• Forced to cancel your Xfinity service because of a natural disaster
  • You reactivate Xfinity within 90 days of canceling
  • The account holder died

And life’s unpredictable. You can’t look into a magic ball and have it tell you whether you should subscribe to a contract. But if you’re feeling at least somewhat confident about life in the next 1, 2, or 3 years, I say go for it.

Comcast Xfinity Performance Pro/Fast Data Cap

Comcast Xfinity has a 1.2 terabyte (TB) data cap with their Fast and Pro internet plans. They give you a one-month grace period if you’re a new customer. That means you can use as much data as your heart desires for the first month.

If you pass the 1.2 TB limit again, they’ll add 50 GB blocks of data to your account. For each block they add, they’ll bill you $10. They won’t charge you more than $100 (no matter how much data you use).

It’s difficult to reach 1.2 TB of data use.

I watch YouTube in the background all day every day and still don’t use that much data. But here are some examples of how much mileage you’ll get:

TaskHours
4G Voice Over Internet Protocol (VoIP)60+
4K video streaming204
1080p video streaming350
Online gaming1,650+
*Googling stuff2,000+
Music streaming8,500

This table displays how many hours you can perform specific online tasks before reaching 1.2 TB in data usage.

* AT&T’s calculator says we only use 15MB per hour when spending time on the internet. That’s not true. These numbers will vary by task.

Do you (or everyone in your home) use this much bandwidth?

Xfinity gives you a couple of options to avoid their bandwidth cap. Both involve money.

You can use their Unlimited Data add-on if you prefer using your own modem and router. It’s $30 per month. On top of your existing bill.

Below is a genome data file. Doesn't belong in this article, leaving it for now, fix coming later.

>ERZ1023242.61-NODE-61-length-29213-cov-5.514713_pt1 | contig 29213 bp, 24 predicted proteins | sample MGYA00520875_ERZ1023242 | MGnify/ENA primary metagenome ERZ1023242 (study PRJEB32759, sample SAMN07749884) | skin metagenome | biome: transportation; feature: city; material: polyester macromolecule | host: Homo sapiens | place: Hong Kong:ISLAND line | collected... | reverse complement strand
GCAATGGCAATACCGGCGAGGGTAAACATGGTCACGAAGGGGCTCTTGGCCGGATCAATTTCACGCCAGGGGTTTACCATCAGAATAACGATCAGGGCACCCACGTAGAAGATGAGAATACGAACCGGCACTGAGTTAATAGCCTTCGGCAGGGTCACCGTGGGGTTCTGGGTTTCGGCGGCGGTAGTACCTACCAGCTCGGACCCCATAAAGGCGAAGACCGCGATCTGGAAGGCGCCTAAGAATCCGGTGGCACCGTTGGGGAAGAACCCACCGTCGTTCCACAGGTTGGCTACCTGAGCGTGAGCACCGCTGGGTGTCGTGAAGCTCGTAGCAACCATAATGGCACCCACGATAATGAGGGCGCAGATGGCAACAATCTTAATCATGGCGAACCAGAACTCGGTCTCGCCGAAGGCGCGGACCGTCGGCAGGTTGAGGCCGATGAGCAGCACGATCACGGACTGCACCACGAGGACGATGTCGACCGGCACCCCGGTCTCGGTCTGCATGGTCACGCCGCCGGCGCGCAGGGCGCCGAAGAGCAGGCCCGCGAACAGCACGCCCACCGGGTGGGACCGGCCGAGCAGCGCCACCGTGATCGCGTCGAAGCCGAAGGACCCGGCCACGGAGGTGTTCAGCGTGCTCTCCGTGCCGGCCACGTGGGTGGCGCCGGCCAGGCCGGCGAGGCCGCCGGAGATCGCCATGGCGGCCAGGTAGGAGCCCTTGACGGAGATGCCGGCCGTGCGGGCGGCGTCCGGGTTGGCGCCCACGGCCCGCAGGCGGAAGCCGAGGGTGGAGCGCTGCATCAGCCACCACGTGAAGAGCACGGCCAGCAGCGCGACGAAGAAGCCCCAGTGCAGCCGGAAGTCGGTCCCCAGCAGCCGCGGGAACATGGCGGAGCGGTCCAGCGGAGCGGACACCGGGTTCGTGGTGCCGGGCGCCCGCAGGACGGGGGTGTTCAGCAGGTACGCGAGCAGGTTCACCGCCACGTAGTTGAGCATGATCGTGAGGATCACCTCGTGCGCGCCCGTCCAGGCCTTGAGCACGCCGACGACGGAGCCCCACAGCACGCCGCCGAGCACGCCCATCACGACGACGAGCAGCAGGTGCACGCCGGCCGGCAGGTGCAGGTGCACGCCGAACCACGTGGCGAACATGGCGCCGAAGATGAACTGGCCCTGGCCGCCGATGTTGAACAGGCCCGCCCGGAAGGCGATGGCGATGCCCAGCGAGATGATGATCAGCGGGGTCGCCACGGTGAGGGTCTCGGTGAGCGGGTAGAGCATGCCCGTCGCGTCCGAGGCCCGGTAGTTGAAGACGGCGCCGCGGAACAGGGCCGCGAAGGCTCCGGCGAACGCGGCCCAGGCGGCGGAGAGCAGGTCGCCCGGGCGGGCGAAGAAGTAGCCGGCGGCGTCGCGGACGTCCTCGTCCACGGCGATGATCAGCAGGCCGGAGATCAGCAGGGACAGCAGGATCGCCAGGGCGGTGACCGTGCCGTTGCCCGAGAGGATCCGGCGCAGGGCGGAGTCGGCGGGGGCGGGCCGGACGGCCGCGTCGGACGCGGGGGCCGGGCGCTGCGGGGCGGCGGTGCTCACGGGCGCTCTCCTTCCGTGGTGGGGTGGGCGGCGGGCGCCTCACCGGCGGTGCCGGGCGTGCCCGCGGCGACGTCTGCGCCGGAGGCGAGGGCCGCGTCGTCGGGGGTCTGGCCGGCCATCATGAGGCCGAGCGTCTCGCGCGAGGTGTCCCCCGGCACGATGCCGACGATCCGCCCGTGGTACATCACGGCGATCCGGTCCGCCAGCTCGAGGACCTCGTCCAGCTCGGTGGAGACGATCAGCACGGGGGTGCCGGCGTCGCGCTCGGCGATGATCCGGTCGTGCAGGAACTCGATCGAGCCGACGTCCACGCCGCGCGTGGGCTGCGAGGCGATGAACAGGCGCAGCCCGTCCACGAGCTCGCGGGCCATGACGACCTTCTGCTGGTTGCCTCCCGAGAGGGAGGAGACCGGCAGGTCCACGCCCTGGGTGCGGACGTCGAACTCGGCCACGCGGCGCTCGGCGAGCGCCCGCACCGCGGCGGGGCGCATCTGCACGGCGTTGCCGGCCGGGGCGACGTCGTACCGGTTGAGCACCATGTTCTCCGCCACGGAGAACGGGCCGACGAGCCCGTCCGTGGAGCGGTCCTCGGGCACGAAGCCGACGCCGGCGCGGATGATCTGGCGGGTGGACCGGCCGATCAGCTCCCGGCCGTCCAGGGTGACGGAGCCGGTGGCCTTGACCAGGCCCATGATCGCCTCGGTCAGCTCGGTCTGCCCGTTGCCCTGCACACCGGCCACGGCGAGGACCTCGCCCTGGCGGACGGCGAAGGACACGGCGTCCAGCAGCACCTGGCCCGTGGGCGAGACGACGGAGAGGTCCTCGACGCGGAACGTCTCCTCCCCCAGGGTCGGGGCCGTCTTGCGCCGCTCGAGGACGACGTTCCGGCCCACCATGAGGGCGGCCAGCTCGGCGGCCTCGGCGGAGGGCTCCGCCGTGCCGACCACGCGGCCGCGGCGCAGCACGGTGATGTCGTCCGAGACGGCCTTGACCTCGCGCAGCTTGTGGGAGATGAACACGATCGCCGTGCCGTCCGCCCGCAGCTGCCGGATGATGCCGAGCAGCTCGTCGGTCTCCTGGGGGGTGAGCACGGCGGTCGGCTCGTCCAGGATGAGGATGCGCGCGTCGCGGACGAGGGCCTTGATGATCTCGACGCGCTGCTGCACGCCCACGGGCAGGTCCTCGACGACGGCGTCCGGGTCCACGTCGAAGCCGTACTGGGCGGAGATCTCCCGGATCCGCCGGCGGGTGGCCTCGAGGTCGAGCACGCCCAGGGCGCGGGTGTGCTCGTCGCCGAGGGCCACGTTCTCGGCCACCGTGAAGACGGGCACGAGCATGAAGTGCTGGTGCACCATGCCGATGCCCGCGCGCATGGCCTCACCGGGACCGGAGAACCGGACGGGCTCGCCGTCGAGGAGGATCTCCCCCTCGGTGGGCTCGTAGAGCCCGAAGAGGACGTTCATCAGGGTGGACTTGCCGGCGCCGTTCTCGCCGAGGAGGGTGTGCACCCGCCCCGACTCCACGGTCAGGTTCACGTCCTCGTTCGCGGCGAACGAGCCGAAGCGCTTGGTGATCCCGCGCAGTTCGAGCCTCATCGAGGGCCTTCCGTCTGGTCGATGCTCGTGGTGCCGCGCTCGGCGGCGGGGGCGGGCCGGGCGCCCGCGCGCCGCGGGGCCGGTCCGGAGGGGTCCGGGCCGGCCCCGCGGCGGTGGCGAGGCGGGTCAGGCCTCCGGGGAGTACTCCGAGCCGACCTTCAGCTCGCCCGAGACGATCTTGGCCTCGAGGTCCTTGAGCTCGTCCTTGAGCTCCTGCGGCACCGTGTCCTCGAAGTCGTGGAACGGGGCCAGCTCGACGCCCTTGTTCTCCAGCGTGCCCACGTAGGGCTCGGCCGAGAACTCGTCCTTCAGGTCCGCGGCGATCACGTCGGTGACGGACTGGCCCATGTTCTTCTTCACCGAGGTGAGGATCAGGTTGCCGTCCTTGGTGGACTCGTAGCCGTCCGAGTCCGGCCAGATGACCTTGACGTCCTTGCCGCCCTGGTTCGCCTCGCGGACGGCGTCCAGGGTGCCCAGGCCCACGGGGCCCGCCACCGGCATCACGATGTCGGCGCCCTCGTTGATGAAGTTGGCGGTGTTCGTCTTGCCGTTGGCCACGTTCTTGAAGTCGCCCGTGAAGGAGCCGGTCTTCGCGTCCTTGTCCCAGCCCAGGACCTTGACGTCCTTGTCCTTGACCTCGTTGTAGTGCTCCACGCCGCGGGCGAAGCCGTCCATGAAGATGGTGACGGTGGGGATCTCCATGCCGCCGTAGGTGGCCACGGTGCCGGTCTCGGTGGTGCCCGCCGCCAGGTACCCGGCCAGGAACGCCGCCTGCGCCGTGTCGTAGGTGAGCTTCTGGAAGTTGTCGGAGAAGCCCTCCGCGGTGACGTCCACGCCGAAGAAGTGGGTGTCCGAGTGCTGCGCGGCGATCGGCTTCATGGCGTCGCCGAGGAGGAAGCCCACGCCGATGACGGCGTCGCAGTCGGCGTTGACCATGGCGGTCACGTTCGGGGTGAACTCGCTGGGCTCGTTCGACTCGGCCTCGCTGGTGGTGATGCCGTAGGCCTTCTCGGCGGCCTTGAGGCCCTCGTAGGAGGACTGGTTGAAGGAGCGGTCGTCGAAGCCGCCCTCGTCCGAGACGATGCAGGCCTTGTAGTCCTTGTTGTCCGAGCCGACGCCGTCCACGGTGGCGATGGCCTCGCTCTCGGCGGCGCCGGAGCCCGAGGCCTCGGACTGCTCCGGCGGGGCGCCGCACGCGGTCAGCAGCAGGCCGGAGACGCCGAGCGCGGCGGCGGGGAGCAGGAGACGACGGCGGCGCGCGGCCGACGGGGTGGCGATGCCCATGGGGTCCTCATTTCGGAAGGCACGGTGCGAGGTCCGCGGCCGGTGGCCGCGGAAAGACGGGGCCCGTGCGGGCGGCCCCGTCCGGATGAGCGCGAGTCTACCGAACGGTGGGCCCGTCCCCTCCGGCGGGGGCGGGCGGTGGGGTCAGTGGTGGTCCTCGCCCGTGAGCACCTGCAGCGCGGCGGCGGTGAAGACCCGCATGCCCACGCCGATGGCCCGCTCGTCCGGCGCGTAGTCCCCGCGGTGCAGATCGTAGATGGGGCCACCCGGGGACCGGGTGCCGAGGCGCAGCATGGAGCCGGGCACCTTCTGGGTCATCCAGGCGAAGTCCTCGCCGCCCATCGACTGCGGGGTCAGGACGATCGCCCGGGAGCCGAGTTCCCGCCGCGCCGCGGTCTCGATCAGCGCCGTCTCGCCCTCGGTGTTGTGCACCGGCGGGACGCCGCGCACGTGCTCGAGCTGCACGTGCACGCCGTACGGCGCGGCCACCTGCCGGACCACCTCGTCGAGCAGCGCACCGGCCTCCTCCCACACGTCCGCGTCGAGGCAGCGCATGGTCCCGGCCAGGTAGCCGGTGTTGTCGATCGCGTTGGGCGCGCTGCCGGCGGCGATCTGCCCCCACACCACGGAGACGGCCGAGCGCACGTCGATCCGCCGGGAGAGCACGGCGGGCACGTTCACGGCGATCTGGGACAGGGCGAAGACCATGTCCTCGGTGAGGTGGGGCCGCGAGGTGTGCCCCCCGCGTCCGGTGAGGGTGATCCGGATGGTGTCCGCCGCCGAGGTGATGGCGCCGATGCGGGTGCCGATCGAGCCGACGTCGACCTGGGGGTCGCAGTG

Or you can rent Comcast Xfinity’s xFi Complete. It’s a modem/router combination that’s $25 per month. And $300 per year.

Don’t waste your money on these add-ons.

Yet:

Utilize your grace period first. Periodically check how much data you’re using to see whether you need unlimited data. 

If you have the Xfinity My Account app, you can use it to check your monthly data use. Or you can log in with your browser.

How Performance Pro/Fast Compares to Other Xfinity Plans

Here’s how Fast (Performance Pro) fares against other Xfinity internet plans:

PlanPrice*
Download SpeedUpload Speed
Connect/Performance Starter $20-$40/mo50 Mbps10 Mbps
Connect More/Performance Pro $40-$60/mo.100 Mbps10 Mbps
Fast/Performance Pro$50-$60/mo.300 Mbps10 Mbps
Superfast/Blast Pro! $65-$70/mo.600 Mbps20 Mbps
Extreme Pro/Ultrafast$70-$80/mo.900 Mbps 20 Mbps
Gigabit $80-$110/mo.1200 Mbps35 Mbps
Gigabit Pro$299.95/mo.6000 Mbps6000 Mbps
*Data last updated as of post date. These offers can vary based on location and time.

This table compares speeds, along with the price for new customers and price after a year among different Xfinity internet plans.

* These prices don’t account for state and local taxes. They do include the $10 discount you get for enabling auto pay and paperless billing.

Comcast Xfinity Performance Pro/Fast vs. Competitors

Do you even need Xfinity? You should explore your options before deciding on a provider. Here’s a chart:

Provider and PlanDownload Speeds (Mbps)Upload Speeds (Mbps)*Price (New Customer)Data Cap (TB)
Performance Pro/Fast30010$30–501.2
AT&T (Fiber 300 Mbps)300100-300$55NA
Optimum (Cable 300)30020$39.99NA

This table compares the new customer price, data caps, and internet speed (download/upload) among Optimum, AT&T, and Xfinity’s 300 Mbps plans.

* These prices don’t include taxes or additional fees. They also only show promotional prices. So these prices will vary. Some prices in this chart also include discounts by enabling account features like ‘Auto Pay.’

AT&T is the clear winner in this category because of its higher upload speeds and lack of a data cap. Optimum doesn’t have a data cap, only costs a bit more, and has more upload speed.

But both plans are fiber plans. That means they may have limited availability. In this scenario, I’d shop around or consider upgrading to a different Xfinity plan.

Wrapping Up

Xfinity Performance Pro (or Fast) is a great plan for 5–7 light users simultaneously using the internet. It’s an excellent plan for one or two users who need more bandwidth. But it doesn’t have the best upload speeds.

If you don’t need high upload speeds, check whether Xfinity offers Fast or Performance Pro in your area.